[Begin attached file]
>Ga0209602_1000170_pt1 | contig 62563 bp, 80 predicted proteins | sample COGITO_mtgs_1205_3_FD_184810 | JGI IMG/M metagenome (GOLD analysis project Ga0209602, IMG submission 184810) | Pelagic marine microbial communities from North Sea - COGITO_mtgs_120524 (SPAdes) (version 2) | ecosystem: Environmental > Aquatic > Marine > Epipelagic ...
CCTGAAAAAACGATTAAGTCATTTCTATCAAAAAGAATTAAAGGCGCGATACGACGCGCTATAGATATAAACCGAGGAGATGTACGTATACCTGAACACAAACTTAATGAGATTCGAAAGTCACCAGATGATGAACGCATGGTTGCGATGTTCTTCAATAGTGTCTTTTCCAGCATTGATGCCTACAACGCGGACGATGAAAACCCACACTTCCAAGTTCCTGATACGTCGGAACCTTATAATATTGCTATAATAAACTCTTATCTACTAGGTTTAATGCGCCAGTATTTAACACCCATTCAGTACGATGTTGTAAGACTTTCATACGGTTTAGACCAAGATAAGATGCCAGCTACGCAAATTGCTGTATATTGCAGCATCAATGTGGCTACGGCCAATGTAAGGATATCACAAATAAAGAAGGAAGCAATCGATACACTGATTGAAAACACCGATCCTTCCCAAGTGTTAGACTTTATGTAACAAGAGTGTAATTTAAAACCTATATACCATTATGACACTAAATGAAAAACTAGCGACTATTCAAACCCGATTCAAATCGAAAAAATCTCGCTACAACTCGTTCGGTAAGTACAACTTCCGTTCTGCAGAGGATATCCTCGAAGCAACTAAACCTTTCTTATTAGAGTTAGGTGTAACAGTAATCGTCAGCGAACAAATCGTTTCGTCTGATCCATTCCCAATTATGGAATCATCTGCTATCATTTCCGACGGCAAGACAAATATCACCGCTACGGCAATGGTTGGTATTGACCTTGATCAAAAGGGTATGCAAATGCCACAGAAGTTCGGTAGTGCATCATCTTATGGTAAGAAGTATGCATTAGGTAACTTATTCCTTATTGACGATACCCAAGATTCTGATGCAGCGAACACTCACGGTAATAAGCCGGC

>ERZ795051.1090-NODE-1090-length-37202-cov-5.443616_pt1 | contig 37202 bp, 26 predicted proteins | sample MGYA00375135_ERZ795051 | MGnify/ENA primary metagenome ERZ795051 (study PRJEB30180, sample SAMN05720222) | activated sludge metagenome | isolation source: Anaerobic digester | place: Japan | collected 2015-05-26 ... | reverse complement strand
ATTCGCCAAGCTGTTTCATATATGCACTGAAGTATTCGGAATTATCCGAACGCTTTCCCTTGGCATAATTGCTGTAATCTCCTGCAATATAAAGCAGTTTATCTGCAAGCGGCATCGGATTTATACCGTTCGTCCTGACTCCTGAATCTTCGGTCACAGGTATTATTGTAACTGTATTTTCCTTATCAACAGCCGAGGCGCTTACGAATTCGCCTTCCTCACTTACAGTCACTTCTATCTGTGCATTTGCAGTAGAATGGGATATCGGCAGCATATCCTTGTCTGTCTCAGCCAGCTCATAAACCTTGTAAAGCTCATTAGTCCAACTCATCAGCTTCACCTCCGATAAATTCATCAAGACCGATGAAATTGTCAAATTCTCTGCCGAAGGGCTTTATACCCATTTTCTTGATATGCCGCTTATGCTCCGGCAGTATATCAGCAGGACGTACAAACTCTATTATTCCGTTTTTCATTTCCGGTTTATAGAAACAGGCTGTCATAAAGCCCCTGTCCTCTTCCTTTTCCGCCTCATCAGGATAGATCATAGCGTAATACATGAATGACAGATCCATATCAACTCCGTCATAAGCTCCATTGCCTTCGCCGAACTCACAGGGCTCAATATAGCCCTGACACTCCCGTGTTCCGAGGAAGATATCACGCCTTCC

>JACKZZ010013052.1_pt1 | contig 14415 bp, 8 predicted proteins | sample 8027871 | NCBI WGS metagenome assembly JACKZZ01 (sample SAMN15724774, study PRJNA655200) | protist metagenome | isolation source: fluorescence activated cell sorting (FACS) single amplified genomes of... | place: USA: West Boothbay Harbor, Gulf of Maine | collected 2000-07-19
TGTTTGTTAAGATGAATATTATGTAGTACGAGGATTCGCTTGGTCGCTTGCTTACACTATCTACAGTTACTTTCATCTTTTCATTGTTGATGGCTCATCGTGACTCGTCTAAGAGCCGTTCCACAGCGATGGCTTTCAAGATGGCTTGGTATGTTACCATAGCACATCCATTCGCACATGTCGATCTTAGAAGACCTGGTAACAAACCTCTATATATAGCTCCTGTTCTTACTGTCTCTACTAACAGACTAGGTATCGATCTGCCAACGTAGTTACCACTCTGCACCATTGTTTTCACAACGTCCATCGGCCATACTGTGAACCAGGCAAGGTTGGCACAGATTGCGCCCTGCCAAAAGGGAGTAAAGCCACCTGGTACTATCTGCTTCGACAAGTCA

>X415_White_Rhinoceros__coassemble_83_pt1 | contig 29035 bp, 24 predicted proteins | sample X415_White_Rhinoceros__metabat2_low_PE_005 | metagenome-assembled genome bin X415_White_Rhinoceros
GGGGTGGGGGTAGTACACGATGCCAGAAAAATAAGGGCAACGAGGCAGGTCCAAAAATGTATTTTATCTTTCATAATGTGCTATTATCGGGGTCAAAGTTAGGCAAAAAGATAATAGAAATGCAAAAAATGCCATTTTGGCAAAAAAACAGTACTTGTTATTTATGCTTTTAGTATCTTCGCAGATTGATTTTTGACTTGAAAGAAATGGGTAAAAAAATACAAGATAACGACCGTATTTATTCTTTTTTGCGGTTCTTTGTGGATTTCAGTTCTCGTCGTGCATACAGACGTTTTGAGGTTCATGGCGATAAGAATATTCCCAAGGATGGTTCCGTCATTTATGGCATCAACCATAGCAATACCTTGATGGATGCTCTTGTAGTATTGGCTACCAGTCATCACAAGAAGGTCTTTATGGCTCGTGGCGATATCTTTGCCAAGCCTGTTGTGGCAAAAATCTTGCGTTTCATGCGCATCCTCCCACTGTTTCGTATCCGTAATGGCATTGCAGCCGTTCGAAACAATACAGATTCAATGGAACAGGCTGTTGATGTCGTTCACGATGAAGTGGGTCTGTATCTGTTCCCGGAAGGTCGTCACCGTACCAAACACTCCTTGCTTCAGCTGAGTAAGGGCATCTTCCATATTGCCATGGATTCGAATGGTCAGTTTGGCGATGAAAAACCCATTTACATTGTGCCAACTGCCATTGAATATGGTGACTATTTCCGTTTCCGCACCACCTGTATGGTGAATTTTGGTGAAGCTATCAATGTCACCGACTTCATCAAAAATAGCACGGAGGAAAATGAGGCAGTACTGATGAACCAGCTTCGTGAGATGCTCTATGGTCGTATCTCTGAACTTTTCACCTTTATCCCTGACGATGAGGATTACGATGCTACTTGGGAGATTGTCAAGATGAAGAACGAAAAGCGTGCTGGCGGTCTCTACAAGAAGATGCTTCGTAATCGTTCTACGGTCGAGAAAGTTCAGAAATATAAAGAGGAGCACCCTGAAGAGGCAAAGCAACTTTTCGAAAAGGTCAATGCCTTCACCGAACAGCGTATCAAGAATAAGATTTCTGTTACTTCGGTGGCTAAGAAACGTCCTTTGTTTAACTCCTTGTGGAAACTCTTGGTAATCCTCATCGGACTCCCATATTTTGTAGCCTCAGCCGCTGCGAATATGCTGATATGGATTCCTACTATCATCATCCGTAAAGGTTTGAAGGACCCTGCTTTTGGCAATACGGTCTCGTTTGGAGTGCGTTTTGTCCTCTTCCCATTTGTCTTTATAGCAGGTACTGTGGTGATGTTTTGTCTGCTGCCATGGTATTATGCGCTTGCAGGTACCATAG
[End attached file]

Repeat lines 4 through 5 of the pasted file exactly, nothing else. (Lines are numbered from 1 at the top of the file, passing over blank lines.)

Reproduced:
ATTCGCCAAGCTGTTTCATATATGCACTGAAGTATTCGGAATTATCCGAACGCTTTCCCTTGGCATAATTGCTGTAATCTCCTGCAATATAAAGCAGTTTATCTGCAAGCGGCATCGGATTTATACCGTTCGTCCTGACTCCTGAATCTTCGGTCACAGGTATTATTGTAACTGTATTTTCCTTATCAACAGCCGAGGCGCTTACGAATTCGCCTTCCTCACTTACAGTCACTTCTATCTGTGCATTTGCAGTAGAATGGGATATCGGCAGCATATCCTTGTCTGTCTCAGCCAGCTCATAAACCTTGTAAAGCTCATTAGTCCAACTCATCAGCTTCACCTCCGATAAATTCATCAAGACCGATGAAATTGTCAAATTCTCTGCCGAAGGGCTTTATACCCATTTTCTTGATATGCCGCTTATGCTCCGGCAGTATATCAGCAGGACGTACAAACTCTATTATTCCGTTTTTCATTTCCGGTTTATAGAAACAGGCTGTCATAAAGCCCCTGTCCTCTTCCTTTTCCGCCTCATCAGGATAGATCATAGCGTAATACATGAATGACAGATCCATATCAACTCCGTCATAAGCTCCATTGCCTTCGCCGAACTCACAGGGCTCAATATAGCCCTGACACTCCCGTGTTCCGAGGAAGATATCACGCCTTCC

>JACKZZ010013052.1_pt1 | contig 14415 bp, 8 predicted proteins | sample 8027871 | NCBI WGS metagenome assembly JACKZZ01 (sample SAMN15724774, study PRJNA655200) | protist metagenome | isolation source: fluorescence activated cell sorting (FACS) single amplified genomes of... | place: USA: West Boothbay Harbor, Gulf of Maine | collected 2000-07-19